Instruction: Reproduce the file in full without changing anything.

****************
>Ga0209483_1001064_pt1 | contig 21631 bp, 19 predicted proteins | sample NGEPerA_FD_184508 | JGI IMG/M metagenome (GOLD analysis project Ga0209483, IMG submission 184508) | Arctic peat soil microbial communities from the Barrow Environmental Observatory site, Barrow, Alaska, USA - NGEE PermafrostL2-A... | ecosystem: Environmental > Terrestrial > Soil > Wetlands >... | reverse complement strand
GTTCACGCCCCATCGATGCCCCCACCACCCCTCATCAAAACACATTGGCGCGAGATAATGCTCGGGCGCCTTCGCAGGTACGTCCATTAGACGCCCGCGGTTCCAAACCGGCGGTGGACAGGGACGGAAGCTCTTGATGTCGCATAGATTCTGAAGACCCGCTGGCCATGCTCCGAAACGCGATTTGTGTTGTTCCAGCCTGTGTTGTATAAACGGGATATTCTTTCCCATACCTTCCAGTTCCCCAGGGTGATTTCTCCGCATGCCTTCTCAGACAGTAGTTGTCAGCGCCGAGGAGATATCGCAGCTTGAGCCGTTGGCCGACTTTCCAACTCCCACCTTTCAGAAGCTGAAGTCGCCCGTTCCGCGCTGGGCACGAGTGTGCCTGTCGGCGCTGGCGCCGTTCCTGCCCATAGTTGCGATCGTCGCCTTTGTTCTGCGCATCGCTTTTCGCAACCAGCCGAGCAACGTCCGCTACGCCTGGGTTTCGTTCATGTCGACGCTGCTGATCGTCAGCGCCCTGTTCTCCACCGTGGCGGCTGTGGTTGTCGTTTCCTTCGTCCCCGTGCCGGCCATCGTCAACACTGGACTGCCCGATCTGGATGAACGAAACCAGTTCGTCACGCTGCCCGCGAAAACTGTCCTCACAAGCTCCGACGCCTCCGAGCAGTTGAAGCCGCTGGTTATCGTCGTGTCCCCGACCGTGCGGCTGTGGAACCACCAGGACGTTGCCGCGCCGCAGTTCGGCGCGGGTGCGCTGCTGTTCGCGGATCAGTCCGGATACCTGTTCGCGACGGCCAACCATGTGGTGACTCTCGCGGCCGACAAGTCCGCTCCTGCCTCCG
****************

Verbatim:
>Ga0209483_1001064_pt1 | contig 21631 bp, 19 predicted proteins | sample NGEPerA_FD_184508 | JGI IMG/M metagenome (GOLD analysis project Ga0209483, IMG submission 184508) | Arctic peat soil microbial communities from the Barrow Environmental Observatory site, Barrow, Alaska, USA - NGEE PermafrostL2-A... | ecosystem: Environmental > Terrestrial > Soil > Wetlands >... | reverse complement strand
GTTCACGCCCCATCGATGCCCCCACCACCCCTCATCAAAACACATTGGCGCGAGATAATGCTCGGGCGCCTTCGCAGGTACGTCCATTAGACGCCCGCGGTTCCAAACCGGCGGTGGACAGGGACGGAAGCTCTTGATGTCGCATAGATTCTGAAGACCCGCTGGCCATGCTCCGAAACGCGATTTGTGTTGTTCCAGCCTGTGTTGTATAAACGGGATATTCTTTCCCATACCTTCCAGTTCCCCAGGGTGATTTCTCCGCATGCCTTCTCAGACAGTAGTTGTCAGCGCCGAGGAGATATCGCAGCTTGAGCCGTTGGCCGACTTTCCAACTCCCACCTTTCAGAAGCTGAAGTCGCCCGTTCCGCGCTGGGCACGAGTGTGCCTGTCGGCGCTGGCGCCGTTCCTGCCCATAGTTGCGATCGTCGCCTTTGTTCTGCGCATCGCTTTTCGCAACCAGCCGAGCAACGTCCGCTACGCCTGGGTTTCGTTCATGTCGACGCTGCTGATCGTCAGCGCCCTGTTCTCCACCGTGGCGGCTGTGGTTGTCGTTTCCTTCGTCCCCGTGCCGGCCATCGTCAACACTGGACTGCCCGATCTGGATGAACGAAACCAGTTCGTCACGCTGCCCGCGAAAACTGTCCTCACAAGCTCCGACGCCTCCGAGCAGTTGAAGCCGCTGGTTATCGTCGTGTCCCCGACCGTGCGGCTGTGGAACCACCAGGACGTTGCCGCGCCGCAGTTCGGCGCGGGTGCGCTGCTGTTCGCGGATCAGTCCGGATACCTGTTCGCGACGGCCAACCATGTGGTGACTCTCGCGGCCGACAAGTCCGCTCCTGCCTCCG